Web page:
The Coalition Government’s One Billion Trees initiative will enhance forestry’s role in reducing the effects of climate change by providing increased biomass for utilisation as fuel.
Wood energy is a sustainable, renewable, carbon neutral energy source. Its use is cost-comparable to fossil fuels and conversions of industrial plants to this fuel source will help New Zealand transition to a low-emissions future.
Other lifecycle benefits that result from wood energy include environmental clean-up. Azwood Energy utilises residues from sustainable forestry, removing slash and waste wood from forestry skid sites. This diminishes fuel for forest fires, reduces the incidence and impact of erosion during extreme weather events, protects waterways from residues and erosion and assists with plant regrowth.
Azwood Energy also repurposes waste products from the wood manufacturing process reducing landfill, preventing leachate in waterways and creating unique technical media for growing trees and crops, land enhancement, stormwater management and pollution control in a sustainable, closed loop circular economy.
5 Achieving emissions targets
The latest report by the Intergovernmental Panel on Climate Change, (IPCC), has called for a reduction in global net human-caused emissions of carbon dioxide to ‘net zero’ by 2050.
To reach such a target, industrial processes currently fuelled by fossil fuels will be required to transition to sustainable, renewable, low-emission sources of energy. Biomass wood energy fits this brief, as a zero-emissions fuel, produced from sustainable and plentiful local resources.
In New Zealand emissions from heat and industrial processes account for around 15% of New Zealand’s gross greenhouse gases. The Productivity Commission’s Low Emissions Economy report found “rising emissions prices will be central to driving emissions-reducing investments in industrial heat processes”. It also recommended the promotion of initiatives to encourage, promote, and support the use of low-emissions energy sources.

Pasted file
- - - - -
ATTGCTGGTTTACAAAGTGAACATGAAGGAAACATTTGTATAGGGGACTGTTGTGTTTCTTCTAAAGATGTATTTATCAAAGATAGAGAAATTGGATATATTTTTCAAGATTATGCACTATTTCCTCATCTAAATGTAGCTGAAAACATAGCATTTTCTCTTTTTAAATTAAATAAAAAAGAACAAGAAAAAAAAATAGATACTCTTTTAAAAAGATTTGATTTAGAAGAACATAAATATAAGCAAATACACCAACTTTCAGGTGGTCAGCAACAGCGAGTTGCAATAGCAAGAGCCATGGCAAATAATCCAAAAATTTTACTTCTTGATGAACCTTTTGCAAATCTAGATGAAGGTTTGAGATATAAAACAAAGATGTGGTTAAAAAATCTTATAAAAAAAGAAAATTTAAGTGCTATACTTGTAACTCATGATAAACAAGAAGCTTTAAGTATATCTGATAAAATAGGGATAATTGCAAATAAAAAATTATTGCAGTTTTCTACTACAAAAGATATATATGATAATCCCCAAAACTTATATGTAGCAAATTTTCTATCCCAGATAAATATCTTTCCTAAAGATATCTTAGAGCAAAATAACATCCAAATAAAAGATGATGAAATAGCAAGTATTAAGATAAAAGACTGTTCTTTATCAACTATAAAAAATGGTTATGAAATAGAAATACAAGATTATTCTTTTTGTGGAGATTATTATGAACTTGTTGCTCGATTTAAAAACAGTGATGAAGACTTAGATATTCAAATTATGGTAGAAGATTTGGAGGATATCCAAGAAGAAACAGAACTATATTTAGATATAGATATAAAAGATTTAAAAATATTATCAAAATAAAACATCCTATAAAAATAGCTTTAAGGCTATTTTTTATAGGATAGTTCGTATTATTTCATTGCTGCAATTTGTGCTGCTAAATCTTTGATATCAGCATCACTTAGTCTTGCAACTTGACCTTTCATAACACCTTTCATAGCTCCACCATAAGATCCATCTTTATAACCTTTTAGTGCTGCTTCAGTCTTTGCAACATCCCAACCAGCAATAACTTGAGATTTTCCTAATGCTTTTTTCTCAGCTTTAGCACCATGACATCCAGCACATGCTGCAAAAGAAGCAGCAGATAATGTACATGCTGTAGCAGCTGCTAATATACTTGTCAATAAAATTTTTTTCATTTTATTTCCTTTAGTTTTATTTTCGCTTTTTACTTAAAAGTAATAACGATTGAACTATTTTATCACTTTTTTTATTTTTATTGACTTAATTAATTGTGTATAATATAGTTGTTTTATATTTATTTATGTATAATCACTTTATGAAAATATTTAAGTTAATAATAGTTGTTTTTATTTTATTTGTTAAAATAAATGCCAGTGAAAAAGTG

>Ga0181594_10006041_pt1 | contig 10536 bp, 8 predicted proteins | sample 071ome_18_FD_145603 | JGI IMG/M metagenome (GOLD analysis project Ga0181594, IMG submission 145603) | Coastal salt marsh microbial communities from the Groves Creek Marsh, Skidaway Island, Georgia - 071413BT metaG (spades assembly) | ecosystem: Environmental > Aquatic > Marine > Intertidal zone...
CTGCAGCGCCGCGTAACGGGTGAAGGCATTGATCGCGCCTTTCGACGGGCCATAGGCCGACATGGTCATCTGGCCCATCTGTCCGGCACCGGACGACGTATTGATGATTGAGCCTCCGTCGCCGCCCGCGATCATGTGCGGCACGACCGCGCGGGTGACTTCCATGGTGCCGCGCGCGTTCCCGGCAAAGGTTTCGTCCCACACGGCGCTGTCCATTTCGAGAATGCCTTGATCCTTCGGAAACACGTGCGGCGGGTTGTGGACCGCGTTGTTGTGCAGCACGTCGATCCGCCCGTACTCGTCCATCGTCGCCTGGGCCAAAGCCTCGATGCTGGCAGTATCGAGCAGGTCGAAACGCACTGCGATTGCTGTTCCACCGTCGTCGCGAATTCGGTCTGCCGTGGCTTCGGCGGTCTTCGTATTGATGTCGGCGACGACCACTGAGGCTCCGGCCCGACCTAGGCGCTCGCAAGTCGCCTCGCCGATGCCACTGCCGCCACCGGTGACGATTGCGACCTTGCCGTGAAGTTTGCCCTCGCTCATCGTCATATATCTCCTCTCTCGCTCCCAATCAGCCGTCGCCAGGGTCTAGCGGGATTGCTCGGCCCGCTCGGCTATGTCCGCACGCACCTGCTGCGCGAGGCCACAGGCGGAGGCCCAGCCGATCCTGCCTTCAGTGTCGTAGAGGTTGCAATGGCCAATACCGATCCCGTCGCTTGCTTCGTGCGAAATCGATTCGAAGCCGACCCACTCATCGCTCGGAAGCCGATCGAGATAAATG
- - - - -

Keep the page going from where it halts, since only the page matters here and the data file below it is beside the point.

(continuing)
One such initiative is MBIE and the Energy Efficiency and Conservation Authority’s Process Heat in New Zealand, a plan to improve the energy efficiency of using process heat and increase the amount of renewable energy used to supply it. Its first report, looking at barriers to emissions reductions, is due for release shortly. Any policies subsequently developed to address these barriers would work in tandem with the emissions price in reducing emissions from the generation of process heat.
The Productivity Commission’s report specifically recommended that EECA and MBIE should consider a wider roll-out of policy initiatives to support the supply and use of biomass.
Schemes, such as Wood Energy South, could be rolled out nation-wide. This project aimed to lower energy-related carbon emissions in Southland, improve air quality and demonstrate the cost and lifecycle benefits of wood-fuelled boilers using local wood resources. Running for three years, its achievements included assisting 12 heat plant owners to transition to wood fuel, (reducing greenhouse gas emissions by a projected 80,000 t of CO2e per year), and implementing the expansion of the local wood fuel supply market. Otago is gearing up to implement a similar scheme.
Government support of such initiatives, through funding for local authorities or grants to facilitate conversions of heat plant to wood energy could supercharge emissions reduction. Similarly, procurement policies should prohibit fossil-fuelled plant being installed in government facilities going forward. Only through implementing such proactive measures will the “rapid, far-reaching and unprecedented change” called for by the IPCC occur.